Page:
SCOTTISH football bosses are facing angry calls to consider their positions after being forced into a humiliating u-turn over whether or not to try and stage two showpiece Betfred Cup semi-finals on the same day at Hampden.

After 48-hours of intensive lobbying from fans, police and politicians to rethink the scheduling that would have seen tens of thousands of fans from Aberdeen, Hearts, Celtic and Rangers swarm into Glasgow on October 28 for an early and late kick-off, a review is now to take place.

Rangers were to play Aberdeen at 12pm, with Celtic due to face Hearts later in the day at 7.45pm, in a move widely condemned across footballing hues – not least because of the additional pressures on the transport network by being on a Sunday.

But last night, after the issue was raised with senior police chiefs and in Holyrood, it was confirmed new talks will go ahead.

That could ultimately see one match – most likely Rangers v Aberdeen played at Hampden with the Hearts and Celtic tie moved to Murrayfield in Edinburgh.

The announcement came after it emerged the logjam was caused by a potential legal wrangle with the Scottish Professional Football League and their counterparts the Scottish Football Association, who own subsidiary Hampden Park Ltd.

Hampden Park Ltd is the company set up by the SFA to run the stadium, which is still owned by Queen's Park ahead of a planned sale to the governing body.

Critics last night said the contract dispute had turned Scottish football into a “laughing stock”.

Labour MP and Hearts fan Ian Murray said: “This whole situation brings the whole of Scottish football into disrepute, it has become a laughing stock.

“Both the SFA and SPFL must take a long hard look at themselves and wonder whether they are the best people to be in charge of the game.

“They are the custodians of the game and should always put fans first rather than threaten each other with legal action.”

"Heads should roll. It’s time for the SFA and SPFL to reform."

But SPFL chief executive Neil Doncaster said: “This is clearly extremely welcome news. After the draw, we spoke to Hampden Park Limited to ask whether they would release us from a contractual obligation to host all semi-finals involving the Old Firm at Hampden.”

“They declined our request and we were unwilling to breach this contract and risk legal action.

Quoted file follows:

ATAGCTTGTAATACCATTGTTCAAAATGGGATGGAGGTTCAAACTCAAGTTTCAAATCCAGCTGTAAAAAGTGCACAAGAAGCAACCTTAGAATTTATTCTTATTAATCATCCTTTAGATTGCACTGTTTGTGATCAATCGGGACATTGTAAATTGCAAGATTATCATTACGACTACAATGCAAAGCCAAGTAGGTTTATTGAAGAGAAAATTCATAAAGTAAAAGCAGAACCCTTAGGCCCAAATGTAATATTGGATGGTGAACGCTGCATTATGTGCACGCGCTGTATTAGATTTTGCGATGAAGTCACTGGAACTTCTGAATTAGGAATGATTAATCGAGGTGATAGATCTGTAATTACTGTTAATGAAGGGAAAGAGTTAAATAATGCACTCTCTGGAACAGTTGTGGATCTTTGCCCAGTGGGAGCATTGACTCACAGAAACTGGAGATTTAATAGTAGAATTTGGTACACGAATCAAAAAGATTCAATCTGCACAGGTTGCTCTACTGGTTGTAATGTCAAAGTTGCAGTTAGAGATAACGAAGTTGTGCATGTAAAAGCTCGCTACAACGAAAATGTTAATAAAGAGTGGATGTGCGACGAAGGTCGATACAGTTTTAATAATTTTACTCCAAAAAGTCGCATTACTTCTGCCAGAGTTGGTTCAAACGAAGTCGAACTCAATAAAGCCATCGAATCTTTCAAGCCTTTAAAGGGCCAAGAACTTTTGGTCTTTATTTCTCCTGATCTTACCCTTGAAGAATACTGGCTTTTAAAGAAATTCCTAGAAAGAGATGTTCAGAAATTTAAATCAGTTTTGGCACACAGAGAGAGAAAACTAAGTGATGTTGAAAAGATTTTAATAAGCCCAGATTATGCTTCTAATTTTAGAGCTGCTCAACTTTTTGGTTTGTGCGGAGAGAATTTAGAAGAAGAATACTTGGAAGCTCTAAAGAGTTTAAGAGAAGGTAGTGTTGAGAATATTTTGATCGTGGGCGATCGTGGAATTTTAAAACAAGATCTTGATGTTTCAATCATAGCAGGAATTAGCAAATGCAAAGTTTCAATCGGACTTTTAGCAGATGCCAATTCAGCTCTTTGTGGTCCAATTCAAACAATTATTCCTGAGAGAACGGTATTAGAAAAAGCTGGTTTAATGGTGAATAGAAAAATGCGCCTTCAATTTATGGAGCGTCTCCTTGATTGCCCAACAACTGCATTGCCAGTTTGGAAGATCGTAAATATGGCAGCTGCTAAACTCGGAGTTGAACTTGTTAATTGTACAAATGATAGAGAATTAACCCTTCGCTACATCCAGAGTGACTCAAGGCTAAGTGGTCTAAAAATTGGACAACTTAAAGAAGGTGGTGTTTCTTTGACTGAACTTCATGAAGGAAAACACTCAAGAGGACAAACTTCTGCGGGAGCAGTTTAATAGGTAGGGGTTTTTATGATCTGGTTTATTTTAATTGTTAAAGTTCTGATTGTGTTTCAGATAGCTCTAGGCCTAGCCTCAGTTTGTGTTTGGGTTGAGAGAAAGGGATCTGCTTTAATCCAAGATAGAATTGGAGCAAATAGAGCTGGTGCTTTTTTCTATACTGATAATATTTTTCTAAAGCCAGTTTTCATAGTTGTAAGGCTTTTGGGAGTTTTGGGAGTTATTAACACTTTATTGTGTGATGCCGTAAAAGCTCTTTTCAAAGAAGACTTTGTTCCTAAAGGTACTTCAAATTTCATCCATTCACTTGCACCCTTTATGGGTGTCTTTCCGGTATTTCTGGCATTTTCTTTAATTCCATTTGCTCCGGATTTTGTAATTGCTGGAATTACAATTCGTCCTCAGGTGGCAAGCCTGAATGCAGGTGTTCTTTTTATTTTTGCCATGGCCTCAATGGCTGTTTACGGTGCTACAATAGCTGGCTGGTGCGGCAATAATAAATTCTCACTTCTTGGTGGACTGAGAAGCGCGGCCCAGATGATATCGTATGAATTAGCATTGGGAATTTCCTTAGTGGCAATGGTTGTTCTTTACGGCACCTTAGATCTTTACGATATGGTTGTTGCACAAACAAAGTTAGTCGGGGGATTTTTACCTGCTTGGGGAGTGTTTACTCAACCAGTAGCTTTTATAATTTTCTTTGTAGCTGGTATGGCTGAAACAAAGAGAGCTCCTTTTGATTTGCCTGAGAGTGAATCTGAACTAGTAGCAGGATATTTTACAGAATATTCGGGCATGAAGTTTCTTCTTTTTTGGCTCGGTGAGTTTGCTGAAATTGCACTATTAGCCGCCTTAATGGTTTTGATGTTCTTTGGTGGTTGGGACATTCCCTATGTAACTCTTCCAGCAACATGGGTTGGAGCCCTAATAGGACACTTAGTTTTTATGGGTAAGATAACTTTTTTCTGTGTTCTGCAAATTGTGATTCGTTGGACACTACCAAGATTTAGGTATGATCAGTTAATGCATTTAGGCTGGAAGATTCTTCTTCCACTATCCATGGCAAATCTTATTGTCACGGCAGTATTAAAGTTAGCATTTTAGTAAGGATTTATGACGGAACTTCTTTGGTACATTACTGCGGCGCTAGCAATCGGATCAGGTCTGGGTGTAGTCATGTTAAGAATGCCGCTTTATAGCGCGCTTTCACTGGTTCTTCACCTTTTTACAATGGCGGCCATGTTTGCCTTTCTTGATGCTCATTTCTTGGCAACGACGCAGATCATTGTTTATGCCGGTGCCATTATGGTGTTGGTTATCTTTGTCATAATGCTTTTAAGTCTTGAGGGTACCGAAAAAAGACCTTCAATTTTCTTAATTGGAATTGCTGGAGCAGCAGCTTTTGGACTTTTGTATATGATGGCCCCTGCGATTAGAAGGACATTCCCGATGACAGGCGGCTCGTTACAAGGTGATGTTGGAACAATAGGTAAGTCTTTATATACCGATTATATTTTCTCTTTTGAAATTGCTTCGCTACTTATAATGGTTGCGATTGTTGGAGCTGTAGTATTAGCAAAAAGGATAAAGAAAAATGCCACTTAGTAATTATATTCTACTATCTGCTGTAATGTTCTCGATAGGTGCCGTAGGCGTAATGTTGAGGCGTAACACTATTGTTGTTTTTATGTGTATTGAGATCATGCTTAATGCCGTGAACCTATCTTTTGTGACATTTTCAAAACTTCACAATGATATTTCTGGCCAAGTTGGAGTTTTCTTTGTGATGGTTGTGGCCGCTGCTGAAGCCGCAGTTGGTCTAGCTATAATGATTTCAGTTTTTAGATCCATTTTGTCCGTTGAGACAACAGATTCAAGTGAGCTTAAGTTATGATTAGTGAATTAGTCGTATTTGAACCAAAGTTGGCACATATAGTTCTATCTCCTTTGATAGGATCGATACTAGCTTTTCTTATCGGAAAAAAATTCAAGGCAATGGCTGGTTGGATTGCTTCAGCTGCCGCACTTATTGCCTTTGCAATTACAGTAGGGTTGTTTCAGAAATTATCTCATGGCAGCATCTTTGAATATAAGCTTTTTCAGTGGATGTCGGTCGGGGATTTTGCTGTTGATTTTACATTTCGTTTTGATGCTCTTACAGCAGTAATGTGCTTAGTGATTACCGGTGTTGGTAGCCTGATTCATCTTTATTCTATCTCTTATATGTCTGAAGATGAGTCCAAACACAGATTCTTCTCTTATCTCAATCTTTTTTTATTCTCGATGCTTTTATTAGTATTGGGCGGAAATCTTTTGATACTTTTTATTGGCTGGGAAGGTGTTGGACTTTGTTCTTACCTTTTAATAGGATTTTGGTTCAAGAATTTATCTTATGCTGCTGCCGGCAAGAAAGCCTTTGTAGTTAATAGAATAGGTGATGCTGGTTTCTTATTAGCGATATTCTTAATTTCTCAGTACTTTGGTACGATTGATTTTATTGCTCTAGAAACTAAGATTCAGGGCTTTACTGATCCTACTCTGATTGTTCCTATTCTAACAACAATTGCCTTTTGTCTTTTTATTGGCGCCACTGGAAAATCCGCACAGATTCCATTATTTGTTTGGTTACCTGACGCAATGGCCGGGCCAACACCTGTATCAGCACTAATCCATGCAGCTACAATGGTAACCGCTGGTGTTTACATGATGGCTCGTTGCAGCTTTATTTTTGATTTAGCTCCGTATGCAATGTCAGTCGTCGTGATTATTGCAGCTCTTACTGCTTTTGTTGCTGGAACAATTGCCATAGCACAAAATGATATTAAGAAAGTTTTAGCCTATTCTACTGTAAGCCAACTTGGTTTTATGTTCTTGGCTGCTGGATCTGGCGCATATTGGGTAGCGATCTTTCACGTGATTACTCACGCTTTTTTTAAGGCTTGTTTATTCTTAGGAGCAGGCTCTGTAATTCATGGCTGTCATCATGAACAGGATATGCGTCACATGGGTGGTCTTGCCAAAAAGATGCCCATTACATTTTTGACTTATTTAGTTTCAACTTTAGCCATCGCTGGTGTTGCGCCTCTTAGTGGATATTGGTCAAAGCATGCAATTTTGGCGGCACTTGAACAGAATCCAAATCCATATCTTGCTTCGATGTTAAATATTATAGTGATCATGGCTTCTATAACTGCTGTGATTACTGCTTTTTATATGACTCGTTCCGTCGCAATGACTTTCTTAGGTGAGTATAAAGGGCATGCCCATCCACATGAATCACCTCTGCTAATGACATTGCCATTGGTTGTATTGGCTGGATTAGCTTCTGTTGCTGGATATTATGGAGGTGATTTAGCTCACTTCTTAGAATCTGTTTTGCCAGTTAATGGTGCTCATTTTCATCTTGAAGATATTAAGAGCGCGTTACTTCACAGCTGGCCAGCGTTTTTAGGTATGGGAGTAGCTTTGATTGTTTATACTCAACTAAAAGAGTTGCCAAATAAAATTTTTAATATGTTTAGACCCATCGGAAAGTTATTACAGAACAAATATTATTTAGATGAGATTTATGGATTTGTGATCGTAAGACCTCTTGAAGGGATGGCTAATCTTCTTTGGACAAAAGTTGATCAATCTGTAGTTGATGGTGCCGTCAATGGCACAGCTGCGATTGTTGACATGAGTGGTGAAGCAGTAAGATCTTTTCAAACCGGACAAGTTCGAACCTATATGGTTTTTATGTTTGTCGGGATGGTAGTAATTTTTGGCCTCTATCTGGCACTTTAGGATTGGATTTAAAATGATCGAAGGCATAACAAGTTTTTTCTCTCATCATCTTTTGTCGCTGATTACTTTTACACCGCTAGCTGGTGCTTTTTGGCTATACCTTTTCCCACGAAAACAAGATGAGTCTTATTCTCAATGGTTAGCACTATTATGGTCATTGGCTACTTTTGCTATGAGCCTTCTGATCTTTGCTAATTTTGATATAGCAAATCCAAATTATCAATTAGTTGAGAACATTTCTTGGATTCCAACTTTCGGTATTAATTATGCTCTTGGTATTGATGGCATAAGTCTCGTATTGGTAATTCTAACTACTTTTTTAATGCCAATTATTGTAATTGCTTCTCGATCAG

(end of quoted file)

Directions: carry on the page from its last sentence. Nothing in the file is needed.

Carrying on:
“However, I’m pleased to report that we have been contacted this morning by SFA chief executive Ian Maxwell, who said that Hampden Park Limited has now reconsidered that position and have agreed to waive that legal obligation. This has enabled us to open talks to explore whether the match could be staged at an alternative venue in the timescales available.”

The move to have both matches on the same day, with 100,000 fans of the clubs in Glasgow were condemned by rank-and-file police officers as “idiotic”.

Scottish Police Federation’s general secretary Calum Steele said: “Even if there was nothing else on that date, the police service is going to be run ragged. The one word that describes it best is just simply idiotic”.

The issue was raised at Holyrood yesterday and Assistant Chief Constable Bernie Higgins also demanded a rethink amid widespread anger across the country.

He said: “I think it sensible to discuss the issues raised with the SPFL and other stakeholders and I have asked the SPFL to look again at the transport plan so we can make a full public safety assessment.”

It is understood that will still include assessing if it will be easier for Police Scotland to manage fans in one city centre or two, as well as the knock-on effects for travel, business, residents and other events due to take place on the same day.

Initially, the two ties were scheduled for October 27 and 28 but tournament organisers were forced into their first rethink as Rangers and Celtic are in Europa League action on the Thursday before the semi-finals.

Labour MSP James Kelly said: “I welcome the fact that the SPFL are now looking again at the matter.

“Regardless of contract obligations, crowd safety must be paramount and they should never allow a situation where two are scheduled to take pace at the same venue on the same day.”

SNP MSP James Dornan, whose constituency includes Hampden, accused the SPFL of a “disregard” for football fans and public services, and also called for a revamp of the way Scottish football is governed.

Sport minister Joe Fitzpatrick said the Scottish Government recognised there was widespread anger over the decision.

He said: “The Scottish Government, Transport Scotland and ScotRail were not consulted ahead of the SPFL announcement, though we have discussed this issue with all key organisations – including ScotRail and Police Scotland.”

Scotrail revealed they had not been consulted over the decision after fans pointed out that the first train from Aberdeen to Glasgow on game day did not arrive until 15 minutes after kick-off.

Hearts fans also faced missing the last train back to Edinburgh after their match.

Hearts manager and director of football Craig Levein said the decision was “the craziest thing I’ve ever experienced in football”, “just madness”, “doesn’t compute”, “defies any sort of logic” and is “farcical”.